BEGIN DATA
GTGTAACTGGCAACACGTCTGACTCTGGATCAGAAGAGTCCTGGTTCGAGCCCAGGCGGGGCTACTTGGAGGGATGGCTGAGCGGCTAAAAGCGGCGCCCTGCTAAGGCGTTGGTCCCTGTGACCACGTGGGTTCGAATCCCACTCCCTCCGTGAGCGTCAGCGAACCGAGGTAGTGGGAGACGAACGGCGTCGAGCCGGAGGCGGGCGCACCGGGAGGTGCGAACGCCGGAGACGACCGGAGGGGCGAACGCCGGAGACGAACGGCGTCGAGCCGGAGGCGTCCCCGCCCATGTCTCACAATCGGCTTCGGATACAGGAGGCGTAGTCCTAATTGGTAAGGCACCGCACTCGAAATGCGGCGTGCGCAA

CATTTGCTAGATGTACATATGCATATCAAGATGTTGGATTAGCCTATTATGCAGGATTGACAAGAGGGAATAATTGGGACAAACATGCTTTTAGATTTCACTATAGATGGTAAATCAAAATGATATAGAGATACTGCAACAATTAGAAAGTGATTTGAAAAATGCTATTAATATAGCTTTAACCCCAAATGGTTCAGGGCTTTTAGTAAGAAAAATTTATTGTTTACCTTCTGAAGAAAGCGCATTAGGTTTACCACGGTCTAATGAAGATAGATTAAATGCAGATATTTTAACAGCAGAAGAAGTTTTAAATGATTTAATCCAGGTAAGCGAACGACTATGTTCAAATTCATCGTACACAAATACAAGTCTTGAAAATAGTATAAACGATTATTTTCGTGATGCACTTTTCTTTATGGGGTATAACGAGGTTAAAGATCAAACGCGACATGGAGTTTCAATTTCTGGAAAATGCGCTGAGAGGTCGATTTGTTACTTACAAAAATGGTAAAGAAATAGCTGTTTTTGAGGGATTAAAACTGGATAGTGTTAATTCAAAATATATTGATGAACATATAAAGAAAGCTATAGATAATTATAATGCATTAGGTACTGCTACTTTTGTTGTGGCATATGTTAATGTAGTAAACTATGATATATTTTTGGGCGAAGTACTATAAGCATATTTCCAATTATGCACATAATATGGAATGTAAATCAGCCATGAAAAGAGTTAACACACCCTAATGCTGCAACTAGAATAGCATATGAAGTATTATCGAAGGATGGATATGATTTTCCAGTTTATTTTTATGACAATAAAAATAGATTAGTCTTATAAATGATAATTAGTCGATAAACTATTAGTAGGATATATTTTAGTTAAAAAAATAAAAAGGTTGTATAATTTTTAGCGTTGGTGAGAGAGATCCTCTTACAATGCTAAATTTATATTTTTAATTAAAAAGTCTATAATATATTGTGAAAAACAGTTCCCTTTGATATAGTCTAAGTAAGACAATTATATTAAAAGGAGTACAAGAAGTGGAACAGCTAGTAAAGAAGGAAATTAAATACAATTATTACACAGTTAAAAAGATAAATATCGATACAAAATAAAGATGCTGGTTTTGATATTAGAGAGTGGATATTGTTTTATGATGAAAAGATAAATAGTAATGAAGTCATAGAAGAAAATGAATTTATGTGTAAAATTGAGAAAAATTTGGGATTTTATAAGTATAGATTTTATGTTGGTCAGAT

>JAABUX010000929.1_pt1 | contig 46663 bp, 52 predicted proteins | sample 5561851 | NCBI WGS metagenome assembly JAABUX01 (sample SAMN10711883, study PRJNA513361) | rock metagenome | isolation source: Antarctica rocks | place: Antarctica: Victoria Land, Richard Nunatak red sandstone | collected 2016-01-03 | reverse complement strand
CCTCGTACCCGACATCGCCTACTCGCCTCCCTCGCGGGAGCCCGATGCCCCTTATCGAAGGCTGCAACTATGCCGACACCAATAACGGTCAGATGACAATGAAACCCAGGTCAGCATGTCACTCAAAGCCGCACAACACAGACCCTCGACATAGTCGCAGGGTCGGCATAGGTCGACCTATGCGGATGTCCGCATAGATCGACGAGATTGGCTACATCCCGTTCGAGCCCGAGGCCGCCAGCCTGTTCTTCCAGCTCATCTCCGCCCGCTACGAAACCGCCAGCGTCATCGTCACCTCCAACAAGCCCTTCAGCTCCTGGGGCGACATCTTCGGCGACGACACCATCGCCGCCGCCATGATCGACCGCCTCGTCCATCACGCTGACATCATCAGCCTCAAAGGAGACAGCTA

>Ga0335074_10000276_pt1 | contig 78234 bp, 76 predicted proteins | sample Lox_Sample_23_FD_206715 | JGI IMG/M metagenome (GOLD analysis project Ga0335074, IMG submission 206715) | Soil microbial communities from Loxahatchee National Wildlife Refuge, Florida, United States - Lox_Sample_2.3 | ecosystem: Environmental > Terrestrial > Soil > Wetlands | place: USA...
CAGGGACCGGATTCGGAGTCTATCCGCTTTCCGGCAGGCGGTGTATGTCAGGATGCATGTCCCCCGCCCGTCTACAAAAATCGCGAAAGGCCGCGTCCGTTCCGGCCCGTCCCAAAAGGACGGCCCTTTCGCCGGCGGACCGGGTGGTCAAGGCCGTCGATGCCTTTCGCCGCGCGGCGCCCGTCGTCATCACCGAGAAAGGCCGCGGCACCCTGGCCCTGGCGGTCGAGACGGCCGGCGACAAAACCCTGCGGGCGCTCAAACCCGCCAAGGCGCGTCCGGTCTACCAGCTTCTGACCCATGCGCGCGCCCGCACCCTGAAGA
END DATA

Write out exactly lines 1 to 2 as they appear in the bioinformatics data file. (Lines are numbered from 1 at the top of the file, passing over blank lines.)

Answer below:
GTGTAACTGGCAACACGTCTGACTCTGGATCAGAAGAGTCCTGGTTCGAGCCCAGGCGGGGCTACTTGGAGGGATGGCTGAGCGGCTAAAAGCGGCGCCCTGCTAAGGCGTTGGTCCCTGTGACCACGTGGGTTCGAATCCCACTCCCTCCGTGAGCGTCAGCGAACCGAGGTAGTGGGAGACGAACGGCGTCGAGCCGGAGGCGGGCGCACCGGGAGGTGCGAACGCCGGAGACGACCGGAGGGGCGAACGCCGGAGACGAACGGCGTCGAGCCGGAGGCGTCCCCGCCCATGTCTCACAATCGGCTTCGGATACAGGAGGCGTAGTCCTAATTGGTAAGGCACCGCACTCGAAATGCGGCGTGCGCAA

CATTTGCTAGATGTACATATGCATATCAAGATGTTGGATTAGCCTATTATGCAGGATTGACAAGAGGGAATAATTGGGACAAACATGCTTTTAGATTTCACTATAGATGGTAAATCAAAATGATATAGAGATACTGCAACAATTAGAAAGTGATTTGAAAAATGCTATTAATATAGCTTTAACCCCAAATGGTTCAGGGCTTTTAGTAAGAAAAATTTATTGTTTACCTTCTGAAGAAAGCGCATTAGGTTTACCACGGTCTAATGAAGATAGATTAAATGCAGATATTTTAACAGCAGAAGAAGTTTTAAATGATTTAATCCAGGTAAGCGAACGACTATGTTCAAATTCATCGTACACAAATACAAGTCTTGAAAATAGTATAAACGATTATTTTCGTGATGCACTTTTCTTTATGGGGTATAACGAGGTTAAAGATCAAACGCGACATGGAGTTTCAATTTCTGGAAAATGCGCTGAGAGGTCGATTTGTTACTTACAAAAATGGTAAAGAAATAGCTGTTTTTGAGGGATTAAAACTGGATAGTGTTAATTCAAAATATATTGATGAACATATAAAGAAAGCTATAGATAATTATAATGCATTAGGTACTGCTACTTTTGTTGTGGCATATGTTAATGTAGTAAACTATGATATATTTTTGGGCGAAGTACTATAAGCATATTTCCAATTATGCACATAATATGGAATGTAAATCAGCCATGAAAAGAGTTAACACACCCTAATGCTGCAACTAGAATAGCATATGAAGTATTATCGAAGGATGGATATGATTTTCCAGTTTATTTTTATGACAATAAAAATAGATTAGTCTTATAAATGATAATTAGTCGATAAACTATTAGTAGGATATATTTTAGTTAAAAAAATAAAAAGGTTGTATAATTTTTAGCGTTGGTGAGAGAGATCCTCTTACAATGCTAAATTTATATTTTTAATTAAAAAGTCTATAATATATTGTGAAAAACAGTTCCCTTTGATATAGTCTAAGTAAGACAATTATATTAAAAGGAGTACAAGAAGTGGAACAGCTAGTAAAGAAGGAAATTAAATACAATTATTACACAGTTAAAAAGATAAATATCGATACAAAATAAAGATGCTGGTTTTGATATTAGAGAGTGGATATTGTTTTATGATGAAAAGATAAATAGTAATGAAGTCATAGAAGAAAATGAATTTATGTGTAAAATTGAGAAAAATTTGGGATTTTATAAGTATAGATTTTATGTTGGTCAGAT